January 21, 2022 2:31:42 pm
Instances of match-fixing unearthed by the Bengaluru Police Crime Branch in 2019 in an investigation of alleged corruption involving cricket players and team managements in the Karnataka Premier League (KPL) T20 cricket tournament does not amount to cheating, the Karnataka High Court ruled while quashing a chargesheet against three players and a team official of the KPL.
A single-judge bench of Justice Sreenivas Harish Kumar ordered the quashing of a chargesheet filed against the former Karnataka cricket captain, C M Gautam, two players Abrar Kazi and Amit Mavi and the owner of the Belagavi Panthers team, Asfak Ali Thara.
The High Court ruled that “match fixing may indicate dishonesty, indiscipline and mental corruption of a player and for this purpose, the BCCI is the authority to initiate disciplinary action. If the bye-laws of the BCCI provide for initiation of disciplinary action against a player, such an action is permitted but, registration of an FIR on the ground that a crime punishable under Section 420 IPC has been committed, is not permitted.”
“Even if the entire charge sheet averments are taken to be true on their face value, they do not constitute an offence,” the court observed.
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The three players and the team official were arrested in 2019 over charges of fixing matches in the 2018 and 2019 editions of KPL – a local version of the IPL organised by the Karnataka State Cricket Association. The police had alleged that some KPL matches were fixed by players and team officials with the connivance of a board official.
The investigations against Gautam and the others began in 2019 after the crime branch obtained information during the probe of a separate match fixing case and registered an FIR at Cubbon Park police station.
The investigation was challenged on the grounds that an FIR could not have been registered on the basis of a confession statement given in another case and on the grounds that a crime under Section 420 of the IPC (of cheating) does not arise in fixing cases.
The High Court upheld the argument and ruled that betting on cricket matches do not amount to gaming as defined by the Karnataka Police Act to curb illegal gambling in the state.
“For invoking offence under Section 420 IPC, the essential ingredients to be present are deception, dishonest inducement of a person to deliver any property or to alter or destroy the whole or any part of a valuable security,” the High Court pointed out.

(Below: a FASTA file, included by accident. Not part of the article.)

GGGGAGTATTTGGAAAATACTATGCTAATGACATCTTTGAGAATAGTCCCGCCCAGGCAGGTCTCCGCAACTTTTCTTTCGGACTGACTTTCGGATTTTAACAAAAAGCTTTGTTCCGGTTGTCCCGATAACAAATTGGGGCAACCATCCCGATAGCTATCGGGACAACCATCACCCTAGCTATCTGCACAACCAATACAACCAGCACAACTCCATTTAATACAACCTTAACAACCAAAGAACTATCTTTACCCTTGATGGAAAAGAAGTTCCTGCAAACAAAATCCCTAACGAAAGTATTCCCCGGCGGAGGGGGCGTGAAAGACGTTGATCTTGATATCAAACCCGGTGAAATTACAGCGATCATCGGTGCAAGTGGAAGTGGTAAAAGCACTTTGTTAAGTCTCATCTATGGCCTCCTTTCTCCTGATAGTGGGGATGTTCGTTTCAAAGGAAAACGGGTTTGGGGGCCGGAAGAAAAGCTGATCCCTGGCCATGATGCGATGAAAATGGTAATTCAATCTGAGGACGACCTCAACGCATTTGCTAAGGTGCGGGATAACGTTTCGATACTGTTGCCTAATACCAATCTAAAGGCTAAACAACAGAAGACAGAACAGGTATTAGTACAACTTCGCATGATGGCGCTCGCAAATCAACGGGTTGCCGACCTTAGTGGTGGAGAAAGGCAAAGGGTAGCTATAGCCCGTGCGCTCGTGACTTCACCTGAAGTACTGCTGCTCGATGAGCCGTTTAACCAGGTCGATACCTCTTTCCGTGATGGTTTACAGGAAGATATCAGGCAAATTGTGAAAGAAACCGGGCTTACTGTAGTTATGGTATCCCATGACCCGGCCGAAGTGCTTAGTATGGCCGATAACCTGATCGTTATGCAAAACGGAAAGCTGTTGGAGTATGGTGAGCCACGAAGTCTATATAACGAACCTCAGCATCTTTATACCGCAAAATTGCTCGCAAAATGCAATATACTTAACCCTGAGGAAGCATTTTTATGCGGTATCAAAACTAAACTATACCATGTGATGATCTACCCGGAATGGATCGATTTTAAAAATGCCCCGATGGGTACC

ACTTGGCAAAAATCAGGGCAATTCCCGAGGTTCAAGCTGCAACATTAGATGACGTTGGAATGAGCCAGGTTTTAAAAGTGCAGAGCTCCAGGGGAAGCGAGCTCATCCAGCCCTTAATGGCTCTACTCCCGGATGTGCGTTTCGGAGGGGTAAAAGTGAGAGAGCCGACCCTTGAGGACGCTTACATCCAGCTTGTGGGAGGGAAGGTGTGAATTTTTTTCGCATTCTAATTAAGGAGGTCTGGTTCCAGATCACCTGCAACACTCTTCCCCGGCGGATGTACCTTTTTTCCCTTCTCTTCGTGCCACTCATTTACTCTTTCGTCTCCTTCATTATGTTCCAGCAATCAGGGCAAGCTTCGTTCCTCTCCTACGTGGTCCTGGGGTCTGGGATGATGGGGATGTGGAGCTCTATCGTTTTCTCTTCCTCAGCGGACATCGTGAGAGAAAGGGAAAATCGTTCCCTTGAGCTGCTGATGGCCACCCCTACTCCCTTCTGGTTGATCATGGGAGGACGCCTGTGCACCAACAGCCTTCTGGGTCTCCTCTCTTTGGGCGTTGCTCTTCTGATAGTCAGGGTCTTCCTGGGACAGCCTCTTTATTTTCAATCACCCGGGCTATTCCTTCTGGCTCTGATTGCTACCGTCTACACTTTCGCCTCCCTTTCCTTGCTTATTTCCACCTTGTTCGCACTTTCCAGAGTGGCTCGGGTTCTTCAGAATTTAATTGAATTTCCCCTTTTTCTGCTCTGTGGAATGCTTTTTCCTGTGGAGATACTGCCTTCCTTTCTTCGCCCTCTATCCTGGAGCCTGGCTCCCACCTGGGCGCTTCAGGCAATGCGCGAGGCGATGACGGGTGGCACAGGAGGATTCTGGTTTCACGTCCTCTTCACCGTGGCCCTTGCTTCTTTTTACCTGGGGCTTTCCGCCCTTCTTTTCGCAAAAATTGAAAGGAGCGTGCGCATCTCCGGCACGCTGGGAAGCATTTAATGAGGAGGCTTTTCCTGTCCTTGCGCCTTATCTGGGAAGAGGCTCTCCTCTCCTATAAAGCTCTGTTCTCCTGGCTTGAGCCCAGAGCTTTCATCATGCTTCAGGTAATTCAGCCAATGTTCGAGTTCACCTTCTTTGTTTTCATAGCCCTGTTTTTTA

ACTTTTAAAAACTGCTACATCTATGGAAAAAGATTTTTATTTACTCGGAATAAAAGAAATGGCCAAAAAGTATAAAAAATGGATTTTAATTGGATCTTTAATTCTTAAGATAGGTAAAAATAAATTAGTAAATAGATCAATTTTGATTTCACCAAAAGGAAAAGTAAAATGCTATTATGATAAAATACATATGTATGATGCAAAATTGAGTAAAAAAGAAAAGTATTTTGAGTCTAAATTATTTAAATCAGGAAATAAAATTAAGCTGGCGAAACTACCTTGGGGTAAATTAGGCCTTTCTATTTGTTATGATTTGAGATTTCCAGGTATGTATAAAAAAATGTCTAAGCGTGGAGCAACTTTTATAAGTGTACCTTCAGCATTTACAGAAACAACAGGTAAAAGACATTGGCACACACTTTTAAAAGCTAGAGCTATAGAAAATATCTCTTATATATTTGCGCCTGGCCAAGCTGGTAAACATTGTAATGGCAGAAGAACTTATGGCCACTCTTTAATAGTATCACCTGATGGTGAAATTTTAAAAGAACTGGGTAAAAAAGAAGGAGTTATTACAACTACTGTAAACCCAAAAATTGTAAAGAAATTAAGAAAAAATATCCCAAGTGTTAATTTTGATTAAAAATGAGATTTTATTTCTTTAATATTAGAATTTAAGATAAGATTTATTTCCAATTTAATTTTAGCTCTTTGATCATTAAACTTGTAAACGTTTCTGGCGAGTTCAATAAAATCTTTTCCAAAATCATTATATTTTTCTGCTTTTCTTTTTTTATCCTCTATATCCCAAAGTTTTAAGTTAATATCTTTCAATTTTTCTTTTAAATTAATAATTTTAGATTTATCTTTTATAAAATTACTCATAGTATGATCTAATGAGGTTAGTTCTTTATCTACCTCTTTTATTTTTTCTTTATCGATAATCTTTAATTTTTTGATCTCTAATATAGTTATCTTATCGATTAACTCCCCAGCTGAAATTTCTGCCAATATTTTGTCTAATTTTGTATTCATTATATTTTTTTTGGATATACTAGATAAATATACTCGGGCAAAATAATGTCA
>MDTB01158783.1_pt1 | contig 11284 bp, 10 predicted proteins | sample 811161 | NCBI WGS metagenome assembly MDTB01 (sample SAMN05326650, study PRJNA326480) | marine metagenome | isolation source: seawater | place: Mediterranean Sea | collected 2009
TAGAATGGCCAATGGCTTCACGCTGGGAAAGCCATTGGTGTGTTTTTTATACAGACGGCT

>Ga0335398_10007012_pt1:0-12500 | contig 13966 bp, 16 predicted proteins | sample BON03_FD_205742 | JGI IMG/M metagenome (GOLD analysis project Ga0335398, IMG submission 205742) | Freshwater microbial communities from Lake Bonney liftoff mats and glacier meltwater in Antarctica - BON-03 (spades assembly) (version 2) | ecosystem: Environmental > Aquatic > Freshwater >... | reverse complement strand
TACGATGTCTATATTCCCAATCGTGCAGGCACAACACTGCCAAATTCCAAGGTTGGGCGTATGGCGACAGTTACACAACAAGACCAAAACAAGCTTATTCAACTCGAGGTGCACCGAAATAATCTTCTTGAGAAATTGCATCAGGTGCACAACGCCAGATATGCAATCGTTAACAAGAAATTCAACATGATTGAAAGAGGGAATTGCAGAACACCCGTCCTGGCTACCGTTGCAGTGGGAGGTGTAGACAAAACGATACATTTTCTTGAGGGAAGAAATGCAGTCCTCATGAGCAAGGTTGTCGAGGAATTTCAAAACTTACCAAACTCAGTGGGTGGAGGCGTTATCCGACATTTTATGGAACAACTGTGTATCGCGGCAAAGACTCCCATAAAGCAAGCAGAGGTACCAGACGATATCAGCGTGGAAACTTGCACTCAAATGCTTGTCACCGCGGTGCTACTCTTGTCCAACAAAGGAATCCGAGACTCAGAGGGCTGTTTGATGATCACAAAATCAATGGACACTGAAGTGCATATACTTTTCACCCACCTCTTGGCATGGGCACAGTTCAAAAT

“It is true that if a player indulges in match fixing, a general feeling will arise that he has cheated the lovers of the game. But this general feeling does not give rise to an offence,” the judge stated.
The counsel for the crime branch police argued that the case amounted to cheating since “people buy tickets to watch a match” and they expect fair play.
The court also said that cricket being a sport cannot be brought under the ambit of gaming as defined by the Karnataka Police Act to curb betting or gambling.
“If Section 2(7) of Karnataka Police Act is seen, its explanation very clearly says that game of chance does not include any athletic game or sport. Cricket is a sport and therefore even if betting takes place, it cannot be brought within the ambit of definition of ‘gaming’ found in the Karnataka Police Act,” the High Court said.
In an instance of an alleged spot fixing, Asfak is alleged to have offered Gautam an amount of Rs 7.5 lakh to get a bowler to give more than 10 runs in an over during the 12th game of KPL on August 22, 2019, between the Tuskers and the Bengaluru Blasters.
Gautam allegedly set up a deal with off spinner Abrar Kazi during a practice session ahead of the game. Kazi was given an advance of Rs 2.5 lakh for the job. During the match, Kazi gave 11 runs – including two wides – when brought in to bowl his first over (the seventh of the game), the match records reveal.
In the finals of the KPL 2019 season, Gautam was allegedly asked by Thara to deliberately bat slowly during his innings. Gautam scored 29 of 37 balls and the Bellary Tuskers lost the game by eight runs while chasing a target of 152 set by the Hubli Tigers. According to the police, Gautam received Rs 15 lakh as payment from Thara for the slow batting in the final.
In two other games — game 19 of the 2019 season against Mysuru Warriors and game 21 of the 2018 season — Gautam was asked by his own team owner Arvind Reddy to under-perform. In game 19 of 2019, the Tuskers scored 240 but ended up losing by three wickets and in game 21 of the 2018 season, the match was tied at 151 before the Tuskers defeated the Shivamogga Lions by 12 runs in a super over.
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